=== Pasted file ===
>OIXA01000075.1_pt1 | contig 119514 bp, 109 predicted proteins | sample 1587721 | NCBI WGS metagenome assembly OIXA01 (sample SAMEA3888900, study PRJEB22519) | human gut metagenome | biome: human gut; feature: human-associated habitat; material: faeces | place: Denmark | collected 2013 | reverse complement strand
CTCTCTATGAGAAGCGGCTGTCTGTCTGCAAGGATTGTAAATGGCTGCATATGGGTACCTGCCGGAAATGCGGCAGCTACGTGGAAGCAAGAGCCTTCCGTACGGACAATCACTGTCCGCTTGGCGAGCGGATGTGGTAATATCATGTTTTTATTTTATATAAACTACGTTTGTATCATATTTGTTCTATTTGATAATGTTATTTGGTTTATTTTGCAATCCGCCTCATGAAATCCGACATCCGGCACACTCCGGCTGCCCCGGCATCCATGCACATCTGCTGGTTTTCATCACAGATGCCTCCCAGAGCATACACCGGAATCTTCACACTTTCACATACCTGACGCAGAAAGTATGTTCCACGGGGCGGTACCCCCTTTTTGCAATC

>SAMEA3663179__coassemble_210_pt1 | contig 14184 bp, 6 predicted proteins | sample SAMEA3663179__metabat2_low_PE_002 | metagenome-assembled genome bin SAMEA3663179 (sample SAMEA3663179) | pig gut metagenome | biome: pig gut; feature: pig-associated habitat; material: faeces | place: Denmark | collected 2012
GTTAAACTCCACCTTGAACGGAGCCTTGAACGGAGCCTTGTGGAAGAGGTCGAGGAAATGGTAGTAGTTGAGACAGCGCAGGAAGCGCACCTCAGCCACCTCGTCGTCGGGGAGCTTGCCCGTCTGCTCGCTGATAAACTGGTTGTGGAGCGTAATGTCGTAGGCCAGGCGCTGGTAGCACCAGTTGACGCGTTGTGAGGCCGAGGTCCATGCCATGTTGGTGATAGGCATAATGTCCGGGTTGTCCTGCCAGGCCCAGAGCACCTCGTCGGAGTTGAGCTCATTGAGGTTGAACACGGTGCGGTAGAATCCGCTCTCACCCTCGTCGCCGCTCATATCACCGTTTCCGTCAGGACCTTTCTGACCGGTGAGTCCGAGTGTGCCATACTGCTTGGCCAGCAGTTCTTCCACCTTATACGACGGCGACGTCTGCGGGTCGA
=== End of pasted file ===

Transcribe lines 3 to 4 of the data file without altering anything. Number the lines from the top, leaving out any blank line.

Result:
>SAMEA3663179__coassemble_210_pt1 | contig 14184 bp, 6 predicted proteins | sample SAMEA3663179__metabat2_low_PE_002 | metagenome-assembled genome bin SAMEA3663179 (sample SAMEA3663179) | pig gut metagenome | biome: pig gut; feature: pig-associated habitat; material: faeces | place: Denmark | collected 2012
GTTAAACTCCACCTTGAACGGAGCCTTGAACGGAGCCTTGTGGAAGAGGTCGAGGAAATGGTAGTAGTTGAGACAGCGCAGGAAGCGCACCTCAGCCACCTCGTCGTCGGGGAGCTTGCCCGTCTGCTCGCTGATAAACTGGTTGTGGAGCGTAATGTCGTAGGCCAGGCGCTGGTAGCACCAGTTGACGCGTTGTGAGGCCGAGGTCCATGCCATGTTGGTGATAGGCATAATGTCCGGGTTGTCCTGCCAGGCCCAGAGCACCTCGTCGGAGTTGAGCTCATTGAGGTTGAACACGGTGCGGTAGAATCCGCTCTCACCCTCGTCGCCGCTCATATCACCGTTTCCGTCAGGACCTTTCTGACCGGTGAGTCCGAGTGTGCCATACTGCTTGGCCAGCAGTTCTTCCACCTTATACGACGGCGACGTCTGCGGGTCGA